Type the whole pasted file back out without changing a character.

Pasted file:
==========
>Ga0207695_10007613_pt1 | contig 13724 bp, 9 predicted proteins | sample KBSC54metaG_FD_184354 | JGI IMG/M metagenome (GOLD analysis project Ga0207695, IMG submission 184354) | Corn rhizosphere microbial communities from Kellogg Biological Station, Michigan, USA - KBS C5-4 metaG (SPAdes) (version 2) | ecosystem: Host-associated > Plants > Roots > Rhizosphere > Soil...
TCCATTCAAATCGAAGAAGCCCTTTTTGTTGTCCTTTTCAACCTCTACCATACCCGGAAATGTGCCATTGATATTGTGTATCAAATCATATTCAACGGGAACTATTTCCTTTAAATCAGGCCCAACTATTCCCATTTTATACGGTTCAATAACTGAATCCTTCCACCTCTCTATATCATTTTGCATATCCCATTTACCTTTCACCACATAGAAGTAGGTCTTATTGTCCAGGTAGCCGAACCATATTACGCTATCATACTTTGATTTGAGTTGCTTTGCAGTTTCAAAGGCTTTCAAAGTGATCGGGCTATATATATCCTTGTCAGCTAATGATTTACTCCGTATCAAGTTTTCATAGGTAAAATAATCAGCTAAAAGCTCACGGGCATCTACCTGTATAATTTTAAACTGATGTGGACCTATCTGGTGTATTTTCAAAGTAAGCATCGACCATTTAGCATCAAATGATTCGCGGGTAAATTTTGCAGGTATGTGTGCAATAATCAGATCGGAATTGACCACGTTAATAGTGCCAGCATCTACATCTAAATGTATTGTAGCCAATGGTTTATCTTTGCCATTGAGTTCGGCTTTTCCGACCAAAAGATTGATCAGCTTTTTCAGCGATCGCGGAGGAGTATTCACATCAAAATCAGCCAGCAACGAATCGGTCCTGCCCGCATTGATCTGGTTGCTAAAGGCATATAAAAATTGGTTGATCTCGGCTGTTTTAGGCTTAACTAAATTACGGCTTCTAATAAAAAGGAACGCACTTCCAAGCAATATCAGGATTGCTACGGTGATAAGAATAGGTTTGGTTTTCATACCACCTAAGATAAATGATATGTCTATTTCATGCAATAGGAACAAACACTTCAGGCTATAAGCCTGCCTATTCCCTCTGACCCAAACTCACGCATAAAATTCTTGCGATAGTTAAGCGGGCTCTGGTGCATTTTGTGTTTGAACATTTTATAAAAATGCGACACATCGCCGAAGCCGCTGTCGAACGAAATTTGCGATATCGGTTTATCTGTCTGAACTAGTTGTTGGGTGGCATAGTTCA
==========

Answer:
>Ga0207695_10007613_pt1 | contig 13724 bp, 9 predicted proteins | sample KBSC54metaG_FD_184354 | JGI IMG/M metagenome (GOLD analysis project Ga0207695, IMG submission 184354) | Corn rhizosphere microbial communities from Kellogg Biological Station, Michigan, USA - KBS C5-4 metaG (SPAdes) (version 2) | ecosystem: Host-associated > Plants > Roots > Rhizosphere > Soil...
TCCATTCAAATCGAAGAAGCCCTTTTTGTTGTCCTTTTCAACCTCTACCATACCCGGAAATGTGCCATTGATATTGTGTATCAAATCATATTCAACGGGAACTATTTCCTTTAAATCAGGCCCAACTATTCCCATTTTATACGGTTCAATAACTGAATCCTTCCACCTCTCTATATCATTTTGCATATCCCATTTACCTTTCACCACATAGAAGTAGGTCTTATTGTCCAGGTAGCCGAACCATATTACGCTATCATACTTTGATTTGAGTTGCTTTGCAGTTTCAAAGGCTTTCAAAGTGATCGGGCTATATATATCCTTGTCAGCTAATGATTTACTCCGTATCAAGTTTTCATAGGTAAAATAATCAGCTAAAAGCTCACGGGCATCTACCTGTATAATTTTAAACTGATGTGGACCTATCTGGTGTATTTTCAAAGTAAGCATCGACCATTTAGCATCAAATGATTCGCGGGTAAATTTTGCAGGTATGTGTGCAATAATCAGATCGGAATTGACCACGTTAATAGTGCCAGCATCTACATCTAAATGTATTGTAGCCAATGGTTTATCTTTGCCATTGAGTTCGGCTTTTCCGACCAAAAGATTGATCAGCTTTTTCAGCGATCGCGGAGGAGTATTCACATCAAAATCAGCCAGCAACGAATCGGTCCTGCCCGCATTGATCTGGTTGCTAAAGGCATATAAAAATTGGTTGATCTCGGCTGTTTTAGGCTTAACTAAATTACGGCTTCTAATAAAAAGGAACGCACTTCCAAGCAATATCAGGATTGCTACGGTGATAAGAATAGGTTTGGTTTTCATACCACCTAAGATAAATGATATGTCTATTTCATGCAATAGGAACAAACACTTCAGGCTATAAGCCTGCCTATTCCCTCTGACCCAAACTCACGCATAAAATTCTTGCGATAGTTAAGCGGGCTCTGGTGCATTTTGTGTTTGAACATTTTATAAAAATGCGACACATCGCCGAAGCCGCTGTCGAACGAAATTTGCGATATCGGTTTATCTGTCTGAACTAGTTGTTGGGTGGCATAGTTCA